PENELOPE: You can't stop thinking about the idea.

MOLLY BLOOM: It's in books and movies.

PENELOPE: Plays and songs.

MOLLY BLOOM: And listeners, I'll bet you have spent some time dreaming about it too.

PENELOPE: If you follow the rules of science fiction, you just find a time traveling device, flip a switch, and poof you are in the future or past. Congratulations.

MOLLY BLOOM: But if you follow the rules of science without the fiction, you run into what's known as a paradox.

PENELOPE: A paradox is when you have an idea that sounds good and true. But when you examine it logically, it just doesn't make sense.

MOLLY BLOOM: For example--


For as long as you can remember your mom has been telling you stories about how she was the fastest runner on her high school track team. Nobody could beat her until she stubbed her big toe on a brick right before the final track meet.

PENELOPE: One day, on your way home from school, you discover a fire hydrant time travel portal.


So you decide to go back to watch your mom run and save her big toe.

MOLLY BLOOM: You see her practicing, and she is fast. Nobody can catch her at all, Oh no, it looks like she's seen you, this can't be good. So you dive into the bushes to hide.

PENELOPE: In your scramble to conceal yourself, you accidentally knock a brick out and to the sidewalk, the very same brick that caused your mom to stub her toe.


MOM: Ouch, my toe.

MOLLY BLOOM: This is called the predestination paradox. You're stuck in an endless loop of time and always the cause of the problem you're trying to fix.

PENELOPE: Or how about this.


Let's say you are really into the musical, Hamilton.

MOLLY BLOOM: You know every word to every song, even the fast raps. You can do the dance moves, and you know the birthdays and biographies of all the cast members. You love this show so much, you can't imagine the world without it.

PENELOPE: And you also discover a time machine.

MOLLY BLOOM: So you decide to go back in time to see Lin-Manuel Miranda writing his masterpiece. But when you get there, he's like, I have no good ideas. I should just quit.

PENELOPE: And you're like, no, you can't quit, you have to write the greatest musical ever about Alexander Hamilton.

MOLLY BLOOM: And then he's like, a musical about Hamilton? That's a brilliant idea, I'll get started right away. Not throwing away my shot.

PENELOPE: But since you gave it to him, who actually wrote it?

MOLLY BLOOM: He would have never written it without your help, but you would have never told him about the idea if he hadn't written it. So the show would have never existed. Whoa.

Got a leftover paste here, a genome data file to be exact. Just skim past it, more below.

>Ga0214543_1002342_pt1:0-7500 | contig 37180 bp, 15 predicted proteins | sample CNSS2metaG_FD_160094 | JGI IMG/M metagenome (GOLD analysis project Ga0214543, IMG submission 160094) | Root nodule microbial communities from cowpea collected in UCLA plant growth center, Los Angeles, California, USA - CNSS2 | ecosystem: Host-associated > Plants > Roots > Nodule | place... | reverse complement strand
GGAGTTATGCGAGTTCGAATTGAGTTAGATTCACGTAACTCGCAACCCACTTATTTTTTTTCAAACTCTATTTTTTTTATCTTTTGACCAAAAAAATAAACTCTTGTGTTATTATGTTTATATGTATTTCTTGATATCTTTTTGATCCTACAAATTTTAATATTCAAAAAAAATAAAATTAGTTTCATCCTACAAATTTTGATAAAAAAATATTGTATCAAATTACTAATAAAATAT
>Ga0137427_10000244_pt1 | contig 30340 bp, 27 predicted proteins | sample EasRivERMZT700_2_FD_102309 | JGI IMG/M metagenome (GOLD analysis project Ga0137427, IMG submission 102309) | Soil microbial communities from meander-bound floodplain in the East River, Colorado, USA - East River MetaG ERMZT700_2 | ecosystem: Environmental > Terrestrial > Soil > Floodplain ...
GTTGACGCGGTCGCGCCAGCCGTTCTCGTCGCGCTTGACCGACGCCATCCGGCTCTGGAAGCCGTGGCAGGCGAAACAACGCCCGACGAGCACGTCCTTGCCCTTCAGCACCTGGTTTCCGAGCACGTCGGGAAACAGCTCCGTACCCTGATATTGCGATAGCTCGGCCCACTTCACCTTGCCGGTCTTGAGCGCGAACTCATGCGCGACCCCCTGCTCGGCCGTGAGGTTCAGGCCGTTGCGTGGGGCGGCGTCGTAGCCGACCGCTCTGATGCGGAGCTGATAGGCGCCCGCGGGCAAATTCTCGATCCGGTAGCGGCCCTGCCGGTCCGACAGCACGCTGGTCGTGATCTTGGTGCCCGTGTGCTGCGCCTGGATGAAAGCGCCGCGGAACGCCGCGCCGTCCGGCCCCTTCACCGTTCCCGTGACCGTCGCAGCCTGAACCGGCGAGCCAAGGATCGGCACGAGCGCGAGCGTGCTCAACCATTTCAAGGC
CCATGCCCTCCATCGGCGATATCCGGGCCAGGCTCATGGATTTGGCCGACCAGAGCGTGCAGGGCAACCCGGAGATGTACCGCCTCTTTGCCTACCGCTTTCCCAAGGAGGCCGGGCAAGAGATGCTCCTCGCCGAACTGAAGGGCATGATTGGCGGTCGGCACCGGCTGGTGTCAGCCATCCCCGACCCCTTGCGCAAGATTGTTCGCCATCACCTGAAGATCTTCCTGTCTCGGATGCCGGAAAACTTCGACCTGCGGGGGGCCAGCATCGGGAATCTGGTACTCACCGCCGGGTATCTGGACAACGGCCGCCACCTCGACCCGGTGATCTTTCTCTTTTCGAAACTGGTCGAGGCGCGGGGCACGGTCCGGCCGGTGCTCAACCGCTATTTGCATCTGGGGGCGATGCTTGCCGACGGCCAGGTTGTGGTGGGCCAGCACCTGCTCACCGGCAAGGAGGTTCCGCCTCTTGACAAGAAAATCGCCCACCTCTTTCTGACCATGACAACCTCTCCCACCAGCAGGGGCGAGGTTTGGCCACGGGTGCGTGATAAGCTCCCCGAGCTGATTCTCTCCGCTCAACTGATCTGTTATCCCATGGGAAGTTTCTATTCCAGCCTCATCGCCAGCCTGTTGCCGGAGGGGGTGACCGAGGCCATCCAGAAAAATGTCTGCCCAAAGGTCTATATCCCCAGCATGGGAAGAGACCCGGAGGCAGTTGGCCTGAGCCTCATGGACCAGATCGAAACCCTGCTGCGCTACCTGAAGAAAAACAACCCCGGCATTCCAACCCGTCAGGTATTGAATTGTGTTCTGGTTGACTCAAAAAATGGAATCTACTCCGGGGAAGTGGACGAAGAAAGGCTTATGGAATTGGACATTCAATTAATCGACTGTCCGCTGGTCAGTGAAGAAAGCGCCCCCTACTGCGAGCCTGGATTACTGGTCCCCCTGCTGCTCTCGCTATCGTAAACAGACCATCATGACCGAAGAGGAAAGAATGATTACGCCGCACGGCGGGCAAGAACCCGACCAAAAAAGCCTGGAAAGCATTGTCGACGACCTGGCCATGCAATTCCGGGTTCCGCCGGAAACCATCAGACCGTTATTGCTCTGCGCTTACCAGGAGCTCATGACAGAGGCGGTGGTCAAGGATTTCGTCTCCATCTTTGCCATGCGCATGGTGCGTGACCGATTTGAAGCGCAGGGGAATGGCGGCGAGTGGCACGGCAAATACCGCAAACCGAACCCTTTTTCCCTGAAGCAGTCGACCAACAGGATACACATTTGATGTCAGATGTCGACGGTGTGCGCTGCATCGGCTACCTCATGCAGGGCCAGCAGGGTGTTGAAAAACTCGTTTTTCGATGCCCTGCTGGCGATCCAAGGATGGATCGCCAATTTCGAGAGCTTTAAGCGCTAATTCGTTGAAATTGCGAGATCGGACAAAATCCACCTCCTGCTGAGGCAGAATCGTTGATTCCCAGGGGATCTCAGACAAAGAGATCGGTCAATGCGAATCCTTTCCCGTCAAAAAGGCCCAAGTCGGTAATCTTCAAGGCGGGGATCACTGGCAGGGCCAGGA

PENELOPE: This is called the bootstrap paradox.

MOLLY BLOOM: One big theme in science fiction is that if you go back in time, you shouldn't mess with events, because that could change the future.

PENELOPE: Our actions have consequences, and those consequences could change the future you came from.

MOLLY BLOOM: Some people try to get around this paradox by opening up the multiverse.

PENELOPE: Every time you change an event, you open up an alternate path of reality, multiple universes.

MOLLY BLOOM: Any way you slice it though, time travel can be a little brain melting. Oh my goodness, just like ice cream lasers.

TY: Where I would like to time travel is ancient Greece, because I really like hoplites. Hoplites are Greek soldiers.

PRESHIA: I would see the megalodon because I know megalodons are bigger than great whites, and they are probably super, duper cool.

ELLIOT: I go to the future so I could buy a jet pack, then go back to present, then just fly to school in the jet pack every day.

MOLLY BLOOM: Those great time travel ideas were from Ty, Preshia, and Elliot. Thinking about some parts of time travel makes my brain feel like a pretzel.

PENELOPE: But that's never stopped us. We have a long history of thinking about time travel.

MOLLY BLOOM: We asked Lisa Yaszek to tell us about that. She studies science fiction at Georgia Tech.


LISA YASZEK: Hi, how are you?


LISA YASZEK: Well thanks for having me on the show today.

PENELOPE: Why do you think people are so interested in time travel?

LISA YASZEK: I think we like time travel stories because time is one of the few things that we can't really control in this world. If you think about it, we know enough about biology that we can control some diseases, and make sure that we don't get sick, and make our lives easier.

We can build machines that cross vast spaces and create buildings that let us live in all kinds of dangerous climates. But we all have to travel the same way through time, at the same rate, and with the same endpoint.

PENELOPE: How old are time travel stories?

LISA YASZEK: So time travel stories are as old as civilization itself. The first time travel story that we know about is almost 2,500 years old, and that's the story of King Kakudmi from the Indian epic, the Mahabharata. And that was from 400 BCE, a really long time ago.

And in the United States we've been telling those kind of stories for a long time. We see the first story in the United States shows up in the early 1800s, and that's the story of Rip Van Winkle, who's a man who falls asleep for 100 years and then wakes up in the future.

PENELOPE: Wow, so it's kind of like time traveling, although I would just call it very long hibernating.

LISA YASZEK: Yeah, I like that. I agree with you. Let's call it time hibernation, how about that? Let's make up a new phrase.

PENELOPE: Time hibernation.

LISA YASZEK: I love it.

PENELOPE: How do you think history changed the way we think about time travel.

LISA YASZEK: Oh, that's a great question. I think what we see is, every time we get new ideas from scientists about time, and how time works, we start to see some changes in time travel stories. So early time travel stories were really based on magic, and then in the 1800s, all of a sudden you start to have time travel stories that are about clocks and vehicles.